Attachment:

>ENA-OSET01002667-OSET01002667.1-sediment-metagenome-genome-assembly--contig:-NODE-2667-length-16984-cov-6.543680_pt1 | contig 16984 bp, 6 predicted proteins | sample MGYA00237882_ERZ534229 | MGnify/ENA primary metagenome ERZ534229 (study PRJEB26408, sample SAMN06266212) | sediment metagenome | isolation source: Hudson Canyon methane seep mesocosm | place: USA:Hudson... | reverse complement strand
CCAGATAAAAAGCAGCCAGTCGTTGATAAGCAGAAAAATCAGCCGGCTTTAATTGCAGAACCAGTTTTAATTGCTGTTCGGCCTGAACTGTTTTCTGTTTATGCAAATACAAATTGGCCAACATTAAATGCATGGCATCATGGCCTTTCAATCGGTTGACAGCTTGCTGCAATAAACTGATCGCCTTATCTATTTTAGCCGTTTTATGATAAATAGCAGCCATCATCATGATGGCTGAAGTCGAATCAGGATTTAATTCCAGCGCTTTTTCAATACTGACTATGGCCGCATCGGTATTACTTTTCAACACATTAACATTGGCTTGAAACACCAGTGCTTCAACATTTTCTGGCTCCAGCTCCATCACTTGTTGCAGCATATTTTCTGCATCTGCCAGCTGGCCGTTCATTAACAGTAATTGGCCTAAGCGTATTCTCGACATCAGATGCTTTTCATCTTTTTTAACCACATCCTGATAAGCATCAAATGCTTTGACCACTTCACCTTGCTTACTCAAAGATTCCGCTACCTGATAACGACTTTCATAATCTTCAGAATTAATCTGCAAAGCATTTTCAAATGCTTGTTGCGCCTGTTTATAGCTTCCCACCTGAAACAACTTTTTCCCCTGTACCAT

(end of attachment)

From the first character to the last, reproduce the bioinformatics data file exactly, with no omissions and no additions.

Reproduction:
>ENA-OSET01002667-OSET01002667.1-sediment-metagenome-genome-assembly--contig:-NODE-2667-length-16984-cov-6.543680_pt1 | contig 16984 bp, 6 predicted proteins | sample MGYA00237882_ERZ534229 | MGnify/ENA primary metagenome ERZ534229 (study PRJEB26408, sample SAMN06266212) | sediment metagenome | isolation source: Hudson Canyon methane seep mesocosm | place: USA:Hudson... | reverse complement strand
CCAGATAAAAAGCAGCCAGTCGTTGATAAGCAGAAAAATCAGCCGGCTTTAATTGCAGAACCAGTTTTAATTGCTGTTCGGCCTGAACTGTTTTCTGTTTATGCAAATACAAATTGGCCAACATTAAATGCATGGCATCATGGCCTTTCAATCGGTTGACAGCTTGCTGCAATAAACTGATCGCCTTATCTATTTTAGCCGTTTTATGATAAATAGCAGCCATCATCATGATGGCTGAAGTCGAATCAGGATTTAATTCCAGCGCTTTTTCAATACTGACTATGGCCGCATCGGTATTACTTTTCAACACATTAACATTGGCTTGAAACACCAGTGCTTCAACATTTTCTGGCTCCAGCTCCATCACTTGTTGCAGCATATTTTCTGCATCTGCCAGCTGGCCGTTCATTAACAGTAATTGGCCTAAGCGTATTCTCGACATCAGATGCTTTTCATCTTTTTTAACCACATCCTGATAAGCATCAAATGCTTTGACCACTTCACCTTGCTTACTCAAAGATTCCGCTACCTGATAACGACTTTCATAATCTTCAGAATTAATCTGCAAAGCATTTTCAAATGCTTGTTGCGCCTGTTTATAGCTTCCCACCTGAAACAACTTTTTCCCCTGTACCAT